Thursday, October 25, 2012

Standard Examiner Spotlight: Jeremy Peterson vs. Neil Hansen

The Standard Examiner published their candidate profiles today.  Both my opponent and I were featured.  Here is the story in its entirety:

OGDEN — State Rep. Jeremy Peterson believes his work sponsoring and passing legislation will help him win a second term to represent House District 9. But his opponent, Democrat Neil Hansen, said just because he did not sponsor numerous bills during his 12 years in the Legislature does not mean he was ineffective.     

This election is a rematch between the two, with Peterson defeating Hansen in 2010.   Hansen, 53, is the owner of Ready Made Water, a home water-storage system. He and his wife, Debby, are the parents of eight children.  Peterson, 35, is a real estate broker. He and his wife, Kimberly, have four daughters.  “I am the more effective candidate at sponsoring and passing legislation than my opponent,” Peterson said. “The average Democrat during the same time period (Hansen) was in office had between 50 percent to 70 percent of their sponsored legislation passed. (Hansen’s) pass rate was less than 10 percent.”    

Hansen said he has lived in Weber County all his life and knows the history and the needs of his constituents. Hansen said Peterson did not grow up in Utah and is unfamiliar with what the needs are.  And even though Hansen’s pass rate on legislative bills does not look good on paper, Hansen said he worked effectively behind the scenes for projects that benefited Weber County.    Those projects include Falcon Hill, a $1.5 billion public- private development venture of the state, Hill Air Force Base and Woodbury Corporation, George E. Wahlen Veterans Home, a reading initiative program and improvement to roads.    “(Peterson’s) argument is very lame,” Hansen said. “That’s not how you measure success. You’re not elected just for the 45 days (of the Legsilative session), but for the 365 days.”    “My opponent is touting that I’m a failure,” Hansen said. “To that, I say bull pucky.”    

Peterson was born in Idaho and grew up in Montana and Texas. He moved to Utah in 1996 to attend Utah State University. After serving a mission for The Church of Jesus Christ of Latter-day Saints, Peterson came back to Utah, met his wife and transferred to Weber State University.    Peterson has lived in Roy and Ogden since 2000 and says he knows the area and the people.    

Hansen said his top priorities, if elected, would be economic development and education for Weber County.    “We need to entice job growth to Ogden,” Hansen said.    He also said legislators need to re-prioritize funding so more goes to education and less to roads.    Hansen said spending $1.2 billion for the Interstate 15 core project in Utah County is wrong while classrooms in the state need more funding.    “We’re spending too much on roads,” Hansen said. “That money needs to go into education.”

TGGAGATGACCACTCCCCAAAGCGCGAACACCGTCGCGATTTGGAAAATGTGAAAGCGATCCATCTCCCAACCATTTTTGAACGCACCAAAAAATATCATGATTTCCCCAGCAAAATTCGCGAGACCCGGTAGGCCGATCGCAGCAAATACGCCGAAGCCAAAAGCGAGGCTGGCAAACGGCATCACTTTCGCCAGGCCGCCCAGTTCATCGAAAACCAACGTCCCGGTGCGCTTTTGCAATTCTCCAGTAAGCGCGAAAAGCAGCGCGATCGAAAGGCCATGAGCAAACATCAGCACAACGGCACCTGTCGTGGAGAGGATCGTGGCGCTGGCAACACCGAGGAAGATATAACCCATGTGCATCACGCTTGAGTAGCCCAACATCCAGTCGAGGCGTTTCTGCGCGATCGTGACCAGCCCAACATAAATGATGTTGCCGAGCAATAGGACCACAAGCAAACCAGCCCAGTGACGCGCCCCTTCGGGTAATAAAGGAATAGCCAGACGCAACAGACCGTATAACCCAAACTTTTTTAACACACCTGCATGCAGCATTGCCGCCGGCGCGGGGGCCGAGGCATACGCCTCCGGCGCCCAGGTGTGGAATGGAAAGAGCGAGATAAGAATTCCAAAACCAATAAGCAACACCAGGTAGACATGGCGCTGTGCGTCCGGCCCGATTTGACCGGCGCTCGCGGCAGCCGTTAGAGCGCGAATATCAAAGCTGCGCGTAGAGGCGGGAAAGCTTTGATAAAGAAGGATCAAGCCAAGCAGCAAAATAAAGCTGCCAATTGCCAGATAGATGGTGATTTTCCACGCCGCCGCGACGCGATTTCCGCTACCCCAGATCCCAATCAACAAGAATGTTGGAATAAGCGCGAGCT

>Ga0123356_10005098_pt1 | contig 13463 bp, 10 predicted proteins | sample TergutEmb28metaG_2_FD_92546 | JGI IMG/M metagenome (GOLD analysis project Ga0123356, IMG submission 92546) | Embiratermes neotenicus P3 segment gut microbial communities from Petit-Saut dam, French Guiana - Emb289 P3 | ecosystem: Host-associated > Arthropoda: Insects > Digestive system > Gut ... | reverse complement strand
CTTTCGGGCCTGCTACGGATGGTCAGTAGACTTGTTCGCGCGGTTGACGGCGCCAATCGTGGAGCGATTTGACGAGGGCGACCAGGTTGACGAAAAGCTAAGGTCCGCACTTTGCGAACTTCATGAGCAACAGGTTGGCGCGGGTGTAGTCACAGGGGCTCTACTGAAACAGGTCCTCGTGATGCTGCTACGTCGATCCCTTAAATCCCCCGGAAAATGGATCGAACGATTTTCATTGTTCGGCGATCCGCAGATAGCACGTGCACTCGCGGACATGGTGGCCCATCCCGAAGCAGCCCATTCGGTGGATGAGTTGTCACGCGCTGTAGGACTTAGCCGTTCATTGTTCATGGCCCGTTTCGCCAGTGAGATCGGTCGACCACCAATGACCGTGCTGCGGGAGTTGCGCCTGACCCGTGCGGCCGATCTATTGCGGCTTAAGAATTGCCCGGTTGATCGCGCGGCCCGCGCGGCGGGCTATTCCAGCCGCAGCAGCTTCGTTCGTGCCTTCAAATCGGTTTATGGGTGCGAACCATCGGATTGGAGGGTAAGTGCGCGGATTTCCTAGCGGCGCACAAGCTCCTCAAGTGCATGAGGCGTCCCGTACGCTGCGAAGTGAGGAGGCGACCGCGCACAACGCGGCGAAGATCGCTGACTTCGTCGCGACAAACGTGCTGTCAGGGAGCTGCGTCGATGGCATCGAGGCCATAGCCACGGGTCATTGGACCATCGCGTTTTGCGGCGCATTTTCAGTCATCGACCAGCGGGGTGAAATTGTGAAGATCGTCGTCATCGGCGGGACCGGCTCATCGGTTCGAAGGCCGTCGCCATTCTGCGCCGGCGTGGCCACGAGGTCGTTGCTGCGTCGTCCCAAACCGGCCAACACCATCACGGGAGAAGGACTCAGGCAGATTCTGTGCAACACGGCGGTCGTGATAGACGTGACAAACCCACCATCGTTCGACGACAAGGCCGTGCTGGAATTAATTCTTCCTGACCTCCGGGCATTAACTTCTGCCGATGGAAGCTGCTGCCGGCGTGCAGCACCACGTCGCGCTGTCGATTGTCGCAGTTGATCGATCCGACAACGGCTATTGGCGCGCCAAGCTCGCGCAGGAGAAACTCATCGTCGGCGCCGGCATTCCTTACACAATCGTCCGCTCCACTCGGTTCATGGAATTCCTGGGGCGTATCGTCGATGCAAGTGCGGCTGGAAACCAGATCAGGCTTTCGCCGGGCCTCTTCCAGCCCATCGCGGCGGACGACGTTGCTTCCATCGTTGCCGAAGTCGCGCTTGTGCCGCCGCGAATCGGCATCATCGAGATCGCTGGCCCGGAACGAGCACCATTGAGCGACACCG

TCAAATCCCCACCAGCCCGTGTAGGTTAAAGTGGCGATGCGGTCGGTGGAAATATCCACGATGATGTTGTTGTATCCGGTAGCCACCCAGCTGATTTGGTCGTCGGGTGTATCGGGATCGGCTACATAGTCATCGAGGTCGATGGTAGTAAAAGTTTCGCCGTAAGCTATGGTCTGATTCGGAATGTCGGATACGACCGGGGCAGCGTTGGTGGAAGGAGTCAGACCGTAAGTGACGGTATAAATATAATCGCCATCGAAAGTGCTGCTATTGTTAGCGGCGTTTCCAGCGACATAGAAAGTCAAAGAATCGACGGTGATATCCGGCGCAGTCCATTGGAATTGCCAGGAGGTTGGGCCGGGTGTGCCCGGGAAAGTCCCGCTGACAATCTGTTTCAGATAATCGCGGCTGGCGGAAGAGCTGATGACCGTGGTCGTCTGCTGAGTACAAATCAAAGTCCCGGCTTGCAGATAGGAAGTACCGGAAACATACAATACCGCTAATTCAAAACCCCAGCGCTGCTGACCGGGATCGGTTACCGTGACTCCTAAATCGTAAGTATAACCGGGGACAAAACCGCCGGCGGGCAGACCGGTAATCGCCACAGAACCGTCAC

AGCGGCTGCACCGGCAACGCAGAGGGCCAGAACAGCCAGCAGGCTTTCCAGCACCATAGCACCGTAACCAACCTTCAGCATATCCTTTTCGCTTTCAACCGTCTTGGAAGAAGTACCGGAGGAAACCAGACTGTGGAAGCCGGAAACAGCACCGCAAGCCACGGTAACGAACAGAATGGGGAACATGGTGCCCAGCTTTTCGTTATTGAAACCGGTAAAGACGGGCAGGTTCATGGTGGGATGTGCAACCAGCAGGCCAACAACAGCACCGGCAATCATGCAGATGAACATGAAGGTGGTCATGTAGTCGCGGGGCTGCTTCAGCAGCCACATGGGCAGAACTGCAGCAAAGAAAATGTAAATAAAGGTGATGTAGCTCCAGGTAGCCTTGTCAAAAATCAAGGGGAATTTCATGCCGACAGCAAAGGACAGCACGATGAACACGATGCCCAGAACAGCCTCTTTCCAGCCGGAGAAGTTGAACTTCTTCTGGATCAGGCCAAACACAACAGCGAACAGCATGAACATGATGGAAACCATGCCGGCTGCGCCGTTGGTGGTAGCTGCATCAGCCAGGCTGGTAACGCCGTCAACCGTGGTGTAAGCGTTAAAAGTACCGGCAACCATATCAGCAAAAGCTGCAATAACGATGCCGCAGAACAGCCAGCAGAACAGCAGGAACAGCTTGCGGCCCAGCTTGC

Peterson said education is “by far the most important issue the state has.”    Peterson said a good education is key to breaking the cycle of poverty that many seem to be locked into.    “The children are beholden to the decisions their parents are making and they have no choice how they live, but if we can break that cycle they can make better decisions,” Peterson said.    

Peterson said he is also concerned with Utah’s alcohol policy. If lawmakers changed how liquor licenses are distributed, it could benefit the economy in Ogden and Weber County.    “I think it would allow the businesses that are here to operate more easily,” Peterson said.    Peterson is studying the issue to see if liquor law changes would have a negative impact on public safety.    

Peterson said he focused during the past two years on bills and appropriations that would help families and businesses.  One of those bills helps the state reduce fraudulent unemployment claims. Another one has the Department of Workforce Services analyzing its data to see who is on public assistance in an effort to reduce inter-generational poverty, Peterson said.  Peterson said because of his assignment on an appropriations subcommittee he was able to help St. Anne’s Center in Ogden receive $500,000 from lawmakers to get started building the Lantern House, a new facility for the homeless.  House District 9 boundaries have expanded west to include West Haven, a portion of north Roy and the core of Ogden. 

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